Search Images Maps Play YouTube News Gmail Drive More »
Sign in
Screen reader users: click this link for accessible mode. Accessible mode has the same essential features but works better with your reader.


  1. Advanced Patent Search
Publication numberUS4485887 A
Publication typeGrant
Application numberUS 06/547,125
Publication dateDec 4, 1984
Filing dateOct 31, 1983
Priority dateOct 31, 1983
Fee statusLapsed
Publication number06547125, 547125, US 4485887 A, US 4485887A, US-A-4485887, US4485887 A, US4485887A
InventorsMichael W. Morano
Original AssigneeMorano Michael W
Export CitationBiBTeX, EndNote, RefMan
External Links: USPTO, USPTO Assignment, Espacenet
Vehicular anti-theft device
US 4485887 A
There is provided in a motor vehicle a time delay operating circuit breaker interposed in the grounding path of the ignition coil with a normally open contact set of a relay in parallel with the circuit breaker. The relay can only be energized if, after the ignition key switch is closed, a concealed switch is momentarily closed. Otherwise, the circuit breaker will after a given time open and no current can flow through the coil so that the vehicle will stop if running.
Previous page
Next page
I claim:
1. In a motor vehicle having a battery with a pair of terminals, one of said terminals being grounded and the other being a source of operating current, an ignition system having an ignition coil with one end connected to the other terminal of said battery and another end, and a normally open ignition key switch having one terminal connected to the other terminal of the battery and a second terminal, an anti-theft device comprising a relay, said relay having an energizing coil and first normally open and second normally open contact sets, means for connecting one of said contact sets and said energizing coil in series between the other terminal of the ignition key switch and the grounded terminal of said battery, a normally-open push button spring-biased second switch having pair of normally open contacts, said second switch being concealed in the motor vehicle, means for connecting said second switch in parallel with the first contact set of said relay in order to temporarily energize said relay and to close said first and second contact sets, means for connecting the second contact set of said relay between the other end of the ignition coil and the grounded terminal of said battery.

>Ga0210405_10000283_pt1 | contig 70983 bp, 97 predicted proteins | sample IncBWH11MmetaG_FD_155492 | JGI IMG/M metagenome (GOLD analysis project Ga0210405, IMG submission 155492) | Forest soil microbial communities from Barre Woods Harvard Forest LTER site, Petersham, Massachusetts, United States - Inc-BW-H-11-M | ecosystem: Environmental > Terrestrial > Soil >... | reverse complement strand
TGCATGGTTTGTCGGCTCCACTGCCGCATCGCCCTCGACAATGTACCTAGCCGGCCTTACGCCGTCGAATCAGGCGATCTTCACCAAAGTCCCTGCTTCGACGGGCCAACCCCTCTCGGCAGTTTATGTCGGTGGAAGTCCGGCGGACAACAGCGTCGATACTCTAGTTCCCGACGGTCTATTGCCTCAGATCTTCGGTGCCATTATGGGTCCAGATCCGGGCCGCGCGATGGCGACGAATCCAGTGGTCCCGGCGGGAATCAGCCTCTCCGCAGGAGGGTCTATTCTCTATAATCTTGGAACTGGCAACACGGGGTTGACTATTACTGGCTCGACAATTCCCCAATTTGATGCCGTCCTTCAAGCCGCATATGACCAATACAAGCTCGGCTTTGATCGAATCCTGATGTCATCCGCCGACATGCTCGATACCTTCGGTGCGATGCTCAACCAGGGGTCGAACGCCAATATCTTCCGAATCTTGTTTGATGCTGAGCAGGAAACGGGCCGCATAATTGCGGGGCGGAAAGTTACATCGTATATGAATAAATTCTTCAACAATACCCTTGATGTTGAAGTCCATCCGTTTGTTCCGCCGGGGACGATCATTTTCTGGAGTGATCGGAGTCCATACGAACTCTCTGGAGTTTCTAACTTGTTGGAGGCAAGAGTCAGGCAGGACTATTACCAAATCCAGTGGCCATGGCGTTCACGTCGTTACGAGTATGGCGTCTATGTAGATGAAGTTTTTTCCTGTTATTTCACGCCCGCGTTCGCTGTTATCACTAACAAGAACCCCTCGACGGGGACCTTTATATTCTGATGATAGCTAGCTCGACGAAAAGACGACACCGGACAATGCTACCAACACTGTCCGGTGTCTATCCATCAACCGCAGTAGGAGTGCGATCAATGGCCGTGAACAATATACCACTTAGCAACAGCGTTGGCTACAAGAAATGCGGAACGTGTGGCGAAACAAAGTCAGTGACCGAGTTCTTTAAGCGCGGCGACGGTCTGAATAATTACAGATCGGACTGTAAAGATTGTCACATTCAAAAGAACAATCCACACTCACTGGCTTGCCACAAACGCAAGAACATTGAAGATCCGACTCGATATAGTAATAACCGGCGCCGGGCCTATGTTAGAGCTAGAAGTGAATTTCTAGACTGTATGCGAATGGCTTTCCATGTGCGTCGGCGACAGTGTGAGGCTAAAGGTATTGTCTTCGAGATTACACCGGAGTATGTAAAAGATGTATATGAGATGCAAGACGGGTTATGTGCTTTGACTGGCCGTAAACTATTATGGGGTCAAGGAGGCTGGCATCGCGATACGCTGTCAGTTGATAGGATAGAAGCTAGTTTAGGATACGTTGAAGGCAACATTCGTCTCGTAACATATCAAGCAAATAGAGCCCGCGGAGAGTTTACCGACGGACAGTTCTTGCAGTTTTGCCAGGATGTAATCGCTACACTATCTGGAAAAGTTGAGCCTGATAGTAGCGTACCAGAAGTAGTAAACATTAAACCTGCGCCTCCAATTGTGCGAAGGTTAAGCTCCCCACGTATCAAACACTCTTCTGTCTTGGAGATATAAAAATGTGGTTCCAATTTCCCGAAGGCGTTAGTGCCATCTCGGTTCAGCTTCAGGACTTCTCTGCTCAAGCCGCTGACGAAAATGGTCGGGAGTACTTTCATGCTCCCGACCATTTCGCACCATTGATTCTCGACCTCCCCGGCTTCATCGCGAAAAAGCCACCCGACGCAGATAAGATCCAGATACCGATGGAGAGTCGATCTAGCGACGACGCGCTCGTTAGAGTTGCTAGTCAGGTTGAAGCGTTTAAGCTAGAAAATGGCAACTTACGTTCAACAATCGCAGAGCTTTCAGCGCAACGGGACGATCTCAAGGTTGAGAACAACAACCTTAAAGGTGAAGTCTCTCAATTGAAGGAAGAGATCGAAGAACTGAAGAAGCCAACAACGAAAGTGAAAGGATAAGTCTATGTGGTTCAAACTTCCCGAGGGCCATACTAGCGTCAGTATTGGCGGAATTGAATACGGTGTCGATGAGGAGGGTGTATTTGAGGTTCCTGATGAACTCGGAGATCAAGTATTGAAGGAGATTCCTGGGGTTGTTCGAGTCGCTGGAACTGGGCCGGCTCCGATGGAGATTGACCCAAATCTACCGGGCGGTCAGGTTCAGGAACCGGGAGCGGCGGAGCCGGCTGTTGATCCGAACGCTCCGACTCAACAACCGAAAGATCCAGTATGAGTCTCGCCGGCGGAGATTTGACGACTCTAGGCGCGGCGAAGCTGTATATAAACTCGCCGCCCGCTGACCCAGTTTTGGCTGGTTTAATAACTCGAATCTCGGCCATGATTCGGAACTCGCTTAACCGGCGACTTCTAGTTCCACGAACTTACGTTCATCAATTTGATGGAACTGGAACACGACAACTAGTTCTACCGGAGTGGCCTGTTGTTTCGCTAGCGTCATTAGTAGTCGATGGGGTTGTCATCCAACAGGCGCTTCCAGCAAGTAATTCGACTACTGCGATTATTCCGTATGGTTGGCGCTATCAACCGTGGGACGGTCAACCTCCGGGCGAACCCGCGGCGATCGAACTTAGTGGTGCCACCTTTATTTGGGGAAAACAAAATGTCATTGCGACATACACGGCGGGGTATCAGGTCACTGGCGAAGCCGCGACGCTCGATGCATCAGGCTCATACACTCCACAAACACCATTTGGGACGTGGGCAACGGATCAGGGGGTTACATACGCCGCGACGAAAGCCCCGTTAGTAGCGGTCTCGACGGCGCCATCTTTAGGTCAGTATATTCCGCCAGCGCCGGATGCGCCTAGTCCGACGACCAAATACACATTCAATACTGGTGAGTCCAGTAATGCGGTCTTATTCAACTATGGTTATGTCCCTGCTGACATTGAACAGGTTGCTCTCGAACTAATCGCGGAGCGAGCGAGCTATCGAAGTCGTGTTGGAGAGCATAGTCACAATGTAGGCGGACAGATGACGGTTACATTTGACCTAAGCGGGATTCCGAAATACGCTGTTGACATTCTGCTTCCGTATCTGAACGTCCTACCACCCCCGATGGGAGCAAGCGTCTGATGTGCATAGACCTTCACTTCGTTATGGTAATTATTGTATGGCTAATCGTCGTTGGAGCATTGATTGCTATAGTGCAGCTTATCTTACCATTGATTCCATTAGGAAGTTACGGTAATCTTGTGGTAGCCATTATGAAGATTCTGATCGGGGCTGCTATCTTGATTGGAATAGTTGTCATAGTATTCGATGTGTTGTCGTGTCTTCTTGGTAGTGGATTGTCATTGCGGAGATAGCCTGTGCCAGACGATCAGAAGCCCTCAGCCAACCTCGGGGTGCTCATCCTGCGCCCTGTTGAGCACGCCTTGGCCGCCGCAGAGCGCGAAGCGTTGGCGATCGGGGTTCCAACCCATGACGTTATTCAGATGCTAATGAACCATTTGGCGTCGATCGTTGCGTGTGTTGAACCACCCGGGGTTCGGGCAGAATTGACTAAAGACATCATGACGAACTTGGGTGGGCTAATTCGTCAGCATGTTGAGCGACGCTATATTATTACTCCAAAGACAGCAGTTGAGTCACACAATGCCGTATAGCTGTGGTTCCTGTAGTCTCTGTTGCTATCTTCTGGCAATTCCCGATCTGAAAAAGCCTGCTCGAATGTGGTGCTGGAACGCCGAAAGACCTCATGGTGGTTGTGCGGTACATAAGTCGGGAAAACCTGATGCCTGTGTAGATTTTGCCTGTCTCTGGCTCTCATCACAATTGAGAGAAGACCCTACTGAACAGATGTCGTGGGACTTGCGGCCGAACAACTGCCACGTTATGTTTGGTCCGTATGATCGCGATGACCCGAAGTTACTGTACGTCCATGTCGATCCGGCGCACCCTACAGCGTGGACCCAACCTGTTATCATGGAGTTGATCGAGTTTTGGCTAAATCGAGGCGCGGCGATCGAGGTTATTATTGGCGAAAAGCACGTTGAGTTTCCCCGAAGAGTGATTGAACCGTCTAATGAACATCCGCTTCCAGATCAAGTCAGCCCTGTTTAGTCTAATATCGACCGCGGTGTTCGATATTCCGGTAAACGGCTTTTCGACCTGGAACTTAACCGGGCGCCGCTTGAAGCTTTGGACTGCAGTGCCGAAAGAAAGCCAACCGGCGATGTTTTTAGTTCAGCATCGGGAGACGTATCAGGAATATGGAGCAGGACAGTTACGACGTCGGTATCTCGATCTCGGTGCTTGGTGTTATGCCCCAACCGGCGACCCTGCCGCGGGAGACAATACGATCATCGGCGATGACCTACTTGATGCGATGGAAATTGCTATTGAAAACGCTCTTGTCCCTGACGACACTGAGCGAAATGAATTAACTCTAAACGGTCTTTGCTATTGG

2. The device of claim 1 further comprising a normally-closed circuit breaker means which will open when current flows therethrough for a given period of time, and means for connecting said circuit breaker means between the other end of the ignition coil and the grounded terminal of said battery.

This invention pertains to anti-theft devices and more particularly to ignition control devices for motor vehicles.

In the past several years the incidences of automobile thefts have increased to alarming proportions. With this increase there have been more and more anti-theft devices in the form of complex locks and alarms. As each device becomes known its utility decreases since means become known to defeat the device. While it is true that one may never devise the absolute anti-theft device because of high cost there is a need for inexpensive devices which will deter all but the most persistent thief.


It is a general object of the invention to provide an improved vehicular anti-theft device which is inexpensive and simple to install in a motor vehicle.

Briefly, the invention contemplates an anti-theft device centering around a relay having an energizing coil and first and second normally open contact sets. The ignition key switch of the vehicle and the energizing coil of the relay are connected in series across the terminals of the vehicle with a concealed normally-open second switch connected in parallel with the one contact set so that after the ignition key switch is closed the relay is energized and held energized only after the second switch is momentarily closed.